• Algebra 1 is a 10th grade math course.  Students will take the state examination in Algebra 1 (common core) at the end of this school year. This course is focused on the Common Core Algebra Curriculum.  Below is a summary of the curriculum:
    Module 1: Relationships Between Quantities and Reasoning with Equations and Their Graphs

    In this module students analyze and explain precisely the process of solving an equation.  Through repeated reasoning, students develop fluency in writing, interpreting, and translating between various forms of linear equations and inequalities and make conjectures about the form that a linear equation might take in a solution to a problem.  They reason abstractly and quantitatively by choosing and interpreting units in the context of creating equations in two variables to represent relationships between quantities.  They master the solution of linear equations and apply related solution techniques and the properties of exponents to the creation and solution of simple exponential equations.  They learn the terminology specific to polynomials and understand that polynomials form a system analogous to the integers.

     Module 2: Descriptive Statistics

    In this module, students reconnect with and deepen their understanding of statistics and probability concepts first introduced in Grades 6, 7, and 8. Students develop a set of tools for understanding and interpreting variability in data, and begin to make more informed decisions from data. They work with data distributions of various shapes, centers, and spreads. Students build on their experience with bivariate quantitative data from Grade 8. This module sets the stage for more extensive work with sampling and inference in later grades.


    Module 3:  Linear and Exponential Functions

    In earlier grades, students define, evaluate, and compare functions and use them to model relationships between quantities. In this module, students extend their study of functions to include function notation and the concepts of domain and range. They explore many examples of functions and their graphs, focusing on the contrast between linear and exponential functions. They interpret functions given graphically, numerically, symbolically, and verbally; translate between representations; and understand the limitations of various representations.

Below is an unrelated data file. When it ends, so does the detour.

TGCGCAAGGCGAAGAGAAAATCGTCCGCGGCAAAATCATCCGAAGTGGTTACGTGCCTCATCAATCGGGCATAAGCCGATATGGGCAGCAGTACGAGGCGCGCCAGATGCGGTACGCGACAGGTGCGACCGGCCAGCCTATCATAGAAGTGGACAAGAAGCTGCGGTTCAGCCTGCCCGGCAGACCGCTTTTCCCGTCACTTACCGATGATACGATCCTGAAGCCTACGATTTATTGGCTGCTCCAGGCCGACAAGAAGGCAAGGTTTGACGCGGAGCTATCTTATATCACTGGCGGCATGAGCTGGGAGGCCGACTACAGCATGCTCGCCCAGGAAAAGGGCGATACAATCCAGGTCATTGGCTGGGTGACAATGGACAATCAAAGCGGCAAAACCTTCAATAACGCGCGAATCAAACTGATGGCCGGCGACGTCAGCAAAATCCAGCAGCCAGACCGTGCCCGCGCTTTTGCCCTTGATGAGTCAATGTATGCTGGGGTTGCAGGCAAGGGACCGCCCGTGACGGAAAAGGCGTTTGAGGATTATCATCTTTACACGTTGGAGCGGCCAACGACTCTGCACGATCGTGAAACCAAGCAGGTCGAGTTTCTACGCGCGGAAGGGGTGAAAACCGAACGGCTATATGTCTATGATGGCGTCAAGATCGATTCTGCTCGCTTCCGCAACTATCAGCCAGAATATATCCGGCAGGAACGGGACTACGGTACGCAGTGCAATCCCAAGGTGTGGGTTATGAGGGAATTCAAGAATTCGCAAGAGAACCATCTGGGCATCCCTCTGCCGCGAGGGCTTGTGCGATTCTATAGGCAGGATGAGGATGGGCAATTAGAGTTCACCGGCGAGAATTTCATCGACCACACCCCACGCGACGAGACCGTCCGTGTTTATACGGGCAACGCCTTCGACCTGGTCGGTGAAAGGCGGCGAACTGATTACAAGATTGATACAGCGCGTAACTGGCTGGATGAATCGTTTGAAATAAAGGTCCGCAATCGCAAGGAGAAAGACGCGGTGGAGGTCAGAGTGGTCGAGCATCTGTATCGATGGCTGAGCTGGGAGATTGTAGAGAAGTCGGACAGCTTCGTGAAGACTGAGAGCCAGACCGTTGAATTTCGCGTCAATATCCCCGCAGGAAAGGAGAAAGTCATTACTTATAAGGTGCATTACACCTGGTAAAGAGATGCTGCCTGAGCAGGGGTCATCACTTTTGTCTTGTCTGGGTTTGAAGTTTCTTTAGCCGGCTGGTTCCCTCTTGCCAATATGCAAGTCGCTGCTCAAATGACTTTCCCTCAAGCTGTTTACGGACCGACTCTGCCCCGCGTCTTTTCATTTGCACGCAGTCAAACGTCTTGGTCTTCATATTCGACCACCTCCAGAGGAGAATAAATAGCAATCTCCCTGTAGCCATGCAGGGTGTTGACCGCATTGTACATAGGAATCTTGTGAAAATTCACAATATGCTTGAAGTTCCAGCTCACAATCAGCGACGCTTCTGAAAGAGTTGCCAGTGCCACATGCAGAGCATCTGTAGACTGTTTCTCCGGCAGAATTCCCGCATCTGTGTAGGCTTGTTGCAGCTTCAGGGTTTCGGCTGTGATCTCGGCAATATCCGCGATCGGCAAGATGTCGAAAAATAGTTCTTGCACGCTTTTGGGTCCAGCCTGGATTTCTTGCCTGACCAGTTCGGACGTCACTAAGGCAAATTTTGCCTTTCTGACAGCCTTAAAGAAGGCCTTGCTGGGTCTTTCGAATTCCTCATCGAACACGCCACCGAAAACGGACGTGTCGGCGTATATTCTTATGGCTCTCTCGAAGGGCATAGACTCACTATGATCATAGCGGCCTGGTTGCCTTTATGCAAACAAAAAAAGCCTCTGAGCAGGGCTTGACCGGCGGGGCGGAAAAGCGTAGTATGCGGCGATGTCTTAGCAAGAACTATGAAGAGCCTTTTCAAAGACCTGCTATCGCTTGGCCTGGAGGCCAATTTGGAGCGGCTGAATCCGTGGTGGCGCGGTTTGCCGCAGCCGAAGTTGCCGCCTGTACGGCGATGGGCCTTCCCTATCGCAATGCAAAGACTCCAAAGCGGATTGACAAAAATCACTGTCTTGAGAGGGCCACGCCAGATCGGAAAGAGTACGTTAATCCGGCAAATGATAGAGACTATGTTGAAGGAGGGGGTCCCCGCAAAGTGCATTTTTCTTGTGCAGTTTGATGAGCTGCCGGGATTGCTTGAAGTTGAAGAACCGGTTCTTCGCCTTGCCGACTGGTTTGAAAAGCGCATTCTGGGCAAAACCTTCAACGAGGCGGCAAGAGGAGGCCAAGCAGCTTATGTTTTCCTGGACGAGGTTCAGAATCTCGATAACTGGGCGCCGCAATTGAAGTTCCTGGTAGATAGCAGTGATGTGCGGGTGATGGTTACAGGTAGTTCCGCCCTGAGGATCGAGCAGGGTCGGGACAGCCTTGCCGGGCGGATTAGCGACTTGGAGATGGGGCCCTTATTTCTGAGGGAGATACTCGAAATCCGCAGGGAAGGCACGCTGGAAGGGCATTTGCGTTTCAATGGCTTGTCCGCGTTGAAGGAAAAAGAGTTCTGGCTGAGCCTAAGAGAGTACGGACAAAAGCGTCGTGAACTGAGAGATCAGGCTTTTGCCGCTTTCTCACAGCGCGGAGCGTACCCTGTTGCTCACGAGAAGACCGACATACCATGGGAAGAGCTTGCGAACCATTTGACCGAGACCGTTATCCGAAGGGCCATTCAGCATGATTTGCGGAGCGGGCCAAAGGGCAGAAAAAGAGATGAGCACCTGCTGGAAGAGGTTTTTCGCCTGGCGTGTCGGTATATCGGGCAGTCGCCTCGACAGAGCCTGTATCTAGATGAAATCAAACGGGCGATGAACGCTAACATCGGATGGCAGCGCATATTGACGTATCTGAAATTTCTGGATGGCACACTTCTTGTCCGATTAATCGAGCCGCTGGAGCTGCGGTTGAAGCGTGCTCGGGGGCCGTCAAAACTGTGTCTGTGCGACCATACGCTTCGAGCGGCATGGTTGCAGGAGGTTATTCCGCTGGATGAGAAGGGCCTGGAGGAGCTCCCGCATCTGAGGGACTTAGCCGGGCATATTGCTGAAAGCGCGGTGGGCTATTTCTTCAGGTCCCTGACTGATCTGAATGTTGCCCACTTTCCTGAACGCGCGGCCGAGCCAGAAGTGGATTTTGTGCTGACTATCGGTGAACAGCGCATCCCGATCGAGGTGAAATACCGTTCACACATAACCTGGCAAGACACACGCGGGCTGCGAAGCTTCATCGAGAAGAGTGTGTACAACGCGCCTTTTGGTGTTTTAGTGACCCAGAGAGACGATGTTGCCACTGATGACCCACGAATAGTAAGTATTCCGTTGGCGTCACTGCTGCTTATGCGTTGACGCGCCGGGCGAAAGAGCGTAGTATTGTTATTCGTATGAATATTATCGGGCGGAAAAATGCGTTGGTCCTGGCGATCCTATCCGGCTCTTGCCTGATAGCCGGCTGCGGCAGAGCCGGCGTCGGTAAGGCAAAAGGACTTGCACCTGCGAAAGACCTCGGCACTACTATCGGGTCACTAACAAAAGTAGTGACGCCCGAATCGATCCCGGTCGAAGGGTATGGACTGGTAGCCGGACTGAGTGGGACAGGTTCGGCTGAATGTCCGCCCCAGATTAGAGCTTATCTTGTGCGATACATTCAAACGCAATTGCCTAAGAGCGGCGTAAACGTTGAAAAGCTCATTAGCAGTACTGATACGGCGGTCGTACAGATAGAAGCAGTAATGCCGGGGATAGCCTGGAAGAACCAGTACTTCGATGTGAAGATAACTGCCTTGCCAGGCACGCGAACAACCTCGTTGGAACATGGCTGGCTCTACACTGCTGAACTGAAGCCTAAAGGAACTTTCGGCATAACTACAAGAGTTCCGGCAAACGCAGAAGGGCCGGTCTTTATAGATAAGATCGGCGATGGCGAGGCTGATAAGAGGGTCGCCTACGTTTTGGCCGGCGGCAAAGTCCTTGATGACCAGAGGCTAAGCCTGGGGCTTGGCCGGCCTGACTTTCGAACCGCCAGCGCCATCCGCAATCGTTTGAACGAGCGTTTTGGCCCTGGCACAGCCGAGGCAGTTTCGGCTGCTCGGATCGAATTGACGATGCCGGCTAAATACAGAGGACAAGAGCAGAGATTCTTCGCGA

Module 4: Polynomial and Quadratic Expressions, Equations, and Functions

    In earlier modules, students analyze the process of solving equations and developing fluency in writing, interpreting, and translating between various forms of linear equations (Module 1) and linear and exponential functions (Module 3). These experiences combined with modeling with data (Module 2), set the stage for Module 4. Here students continue to interpret expressions, create equations, rewrite equations and functions in different but equivalent forms, and graph and interpret functions, but this time using polynomial functions, and more specifically quadratic functions, as well as square root and cube root functions.


    Module 5: A Synthesis of Modeling with Equations and Functions

    In Module 5, students synthesize what they have learned during the year about functions to select the correct function type in a series of modeling problems. Students no longer have the benefit of a module or lesson title that includes function type to guide them in their choices. Skills and knowledge from the previous modules will support the requirements of this module, including writing, rewriting, comparing, and graphing functions and interpretation of the parameters of an equation. Students must also draw on their study of statistics in Module 2, using graphs and functions to model a context presented with data and/or tables of values. In this module, the modeling cycle is used  as the organizing structure, rather than function type.